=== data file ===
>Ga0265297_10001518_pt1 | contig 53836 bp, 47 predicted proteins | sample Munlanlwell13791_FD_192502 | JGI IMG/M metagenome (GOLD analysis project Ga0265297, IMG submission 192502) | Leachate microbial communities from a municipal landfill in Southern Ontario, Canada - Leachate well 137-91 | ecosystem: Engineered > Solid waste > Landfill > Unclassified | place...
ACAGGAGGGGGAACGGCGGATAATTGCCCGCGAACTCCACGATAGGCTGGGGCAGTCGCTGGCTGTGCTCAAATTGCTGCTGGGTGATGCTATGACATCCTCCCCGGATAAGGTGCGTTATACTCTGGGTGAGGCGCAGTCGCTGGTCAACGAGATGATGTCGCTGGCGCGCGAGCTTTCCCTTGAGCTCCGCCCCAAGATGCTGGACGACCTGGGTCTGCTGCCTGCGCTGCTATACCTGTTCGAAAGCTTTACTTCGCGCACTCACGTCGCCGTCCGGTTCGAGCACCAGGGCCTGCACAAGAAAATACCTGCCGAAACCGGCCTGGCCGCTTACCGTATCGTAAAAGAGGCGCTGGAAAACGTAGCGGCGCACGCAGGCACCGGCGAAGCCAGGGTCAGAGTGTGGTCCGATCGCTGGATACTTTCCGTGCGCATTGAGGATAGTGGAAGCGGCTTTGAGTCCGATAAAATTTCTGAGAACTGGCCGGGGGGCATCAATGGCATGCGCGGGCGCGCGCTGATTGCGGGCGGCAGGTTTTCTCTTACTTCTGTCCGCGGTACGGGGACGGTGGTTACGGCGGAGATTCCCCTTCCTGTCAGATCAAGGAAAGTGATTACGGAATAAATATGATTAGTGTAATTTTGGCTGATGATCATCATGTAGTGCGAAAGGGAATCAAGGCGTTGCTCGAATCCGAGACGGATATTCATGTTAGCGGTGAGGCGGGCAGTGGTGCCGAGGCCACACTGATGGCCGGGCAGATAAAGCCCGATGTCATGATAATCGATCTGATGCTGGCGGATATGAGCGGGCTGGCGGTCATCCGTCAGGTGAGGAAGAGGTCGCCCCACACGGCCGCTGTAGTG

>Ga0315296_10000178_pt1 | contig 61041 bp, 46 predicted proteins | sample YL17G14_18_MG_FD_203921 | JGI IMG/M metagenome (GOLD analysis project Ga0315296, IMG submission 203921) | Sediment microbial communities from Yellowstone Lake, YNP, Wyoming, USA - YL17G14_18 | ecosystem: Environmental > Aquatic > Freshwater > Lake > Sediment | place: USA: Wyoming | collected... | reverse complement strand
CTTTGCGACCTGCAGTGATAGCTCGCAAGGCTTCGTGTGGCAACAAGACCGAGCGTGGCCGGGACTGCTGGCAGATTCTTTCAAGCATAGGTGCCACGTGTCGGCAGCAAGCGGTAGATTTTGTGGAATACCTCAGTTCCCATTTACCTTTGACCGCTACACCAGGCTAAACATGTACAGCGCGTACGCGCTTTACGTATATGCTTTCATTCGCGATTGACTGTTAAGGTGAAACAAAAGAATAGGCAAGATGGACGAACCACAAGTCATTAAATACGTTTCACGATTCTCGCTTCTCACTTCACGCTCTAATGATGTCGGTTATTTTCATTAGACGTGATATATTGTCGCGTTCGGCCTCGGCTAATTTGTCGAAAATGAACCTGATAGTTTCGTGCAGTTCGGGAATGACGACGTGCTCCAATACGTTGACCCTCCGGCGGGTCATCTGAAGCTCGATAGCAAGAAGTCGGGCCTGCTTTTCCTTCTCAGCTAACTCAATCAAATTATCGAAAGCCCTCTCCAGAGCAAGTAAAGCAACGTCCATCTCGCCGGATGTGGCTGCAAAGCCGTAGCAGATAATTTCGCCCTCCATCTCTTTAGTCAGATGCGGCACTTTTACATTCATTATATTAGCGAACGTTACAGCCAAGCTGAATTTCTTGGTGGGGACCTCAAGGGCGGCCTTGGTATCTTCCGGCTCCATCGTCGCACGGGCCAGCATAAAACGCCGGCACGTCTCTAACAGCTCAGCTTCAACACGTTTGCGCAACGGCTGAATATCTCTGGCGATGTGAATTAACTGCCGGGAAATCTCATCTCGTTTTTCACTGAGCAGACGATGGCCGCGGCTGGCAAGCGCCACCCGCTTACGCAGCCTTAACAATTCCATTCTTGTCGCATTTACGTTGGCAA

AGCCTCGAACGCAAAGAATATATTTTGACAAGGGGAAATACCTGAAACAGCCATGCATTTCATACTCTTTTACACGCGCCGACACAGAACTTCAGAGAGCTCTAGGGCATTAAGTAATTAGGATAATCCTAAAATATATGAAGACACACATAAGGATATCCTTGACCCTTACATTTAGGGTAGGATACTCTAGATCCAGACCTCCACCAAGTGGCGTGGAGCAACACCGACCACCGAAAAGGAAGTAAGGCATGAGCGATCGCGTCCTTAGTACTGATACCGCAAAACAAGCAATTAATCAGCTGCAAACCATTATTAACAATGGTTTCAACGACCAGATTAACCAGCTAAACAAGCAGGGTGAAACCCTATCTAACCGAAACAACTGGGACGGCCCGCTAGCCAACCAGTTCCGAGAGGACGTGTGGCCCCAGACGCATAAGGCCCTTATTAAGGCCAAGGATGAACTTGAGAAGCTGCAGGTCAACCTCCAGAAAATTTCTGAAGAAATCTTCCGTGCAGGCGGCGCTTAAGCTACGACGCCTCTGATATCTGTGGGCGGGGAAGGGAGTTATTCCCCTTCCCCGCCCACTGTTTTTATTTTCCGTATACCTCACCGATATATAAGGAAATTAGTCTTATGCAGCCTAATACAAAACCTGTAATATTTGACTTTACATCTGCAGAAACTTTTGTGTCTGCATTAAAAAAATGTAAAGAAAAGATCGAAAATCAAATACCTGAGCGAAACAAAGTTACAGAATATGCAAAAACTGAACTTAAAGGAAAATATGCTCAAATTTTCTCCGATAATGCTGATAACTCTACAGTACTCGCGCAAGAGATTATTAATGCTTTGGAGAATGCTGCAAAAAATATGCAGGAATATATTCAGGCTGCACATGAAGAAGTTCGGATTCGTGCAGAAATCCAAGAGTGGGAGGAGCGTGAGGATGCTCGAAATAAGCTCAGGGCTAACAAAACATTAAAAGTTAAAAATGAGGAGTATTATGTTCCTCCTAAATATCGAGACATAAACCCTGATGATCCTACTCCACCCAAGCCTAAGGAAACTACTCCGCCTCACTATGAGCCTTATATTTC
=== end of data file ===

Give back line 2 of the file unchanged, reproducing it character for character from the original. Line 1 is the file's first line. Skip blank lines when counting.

ACAGGAGGGGGAACGGCGGATAATTGCCCGCGAACTCCACGATAGGCTGGGGCAGTCGCTGGCTGTGCTCAAATTGCTGCTGGGTGATGCTATGACATCCTCCCCGGATAAGGTGCGTTATACTCTGGGTGAGGCGCAGTCGCTGGTCAACGAGATGATGTCGCTGGCGCGCGAGCTTTCCCTTGAGCTCCGCCCCAAGATGCTGGACGACCTGGGTCTGCTGCCTGCGCTGCTATACCTGTTCGAAAGCTTTACTTCGCGCACTCACGTCGCCGTCCGGTTCGAGCACCAGGGCCTGCACAAGAAAATACCTGCCGAAACCGGCCTGGCCGCTTACCGTATCGTAAAAGAGGCGCTGGAAAACGTAGCGGCGCACGCAGGCACCGGCGAAGCCAGGGTCAGAGTGTGGTCCGATCGCTGGATACTTTCCGTGCGCATTGAGGATAGTGGAAGCGGCTTTGAGTCCGATAAAATTTCTGAGAACTGGCCGGGGGGCATCAATGGCATGCGCGGGCGCGCGCTGATTGCGGGCGGCAGGTTTTCTCTTACTTCTGTCCGCGGTACGGGGACGGTGGTTACGGCGGAGATTCCCCTTCCTGTCAGATCAAGGAAAGTGATTACGGAATAAATATGATTAGTGTAATTTTGGCTGATGATCATCATGTAGTGCGAAAGGGAATCAAGGCGTTGCTCGAATCCGAGACGGATATTCATGTTAGCGGTGAGGCGGGCAGTGGTGCCGAGGCCACACTGATGGCCGGGCAGATAAAGCCCGATGTCATGATAATCGATCTGATGCTGGCGGATATGAGCGGGCTGGCGGTCATCCGTCAGGTGAGGAAGAGGTCGCCCCACACGGCCGCTGTAGTG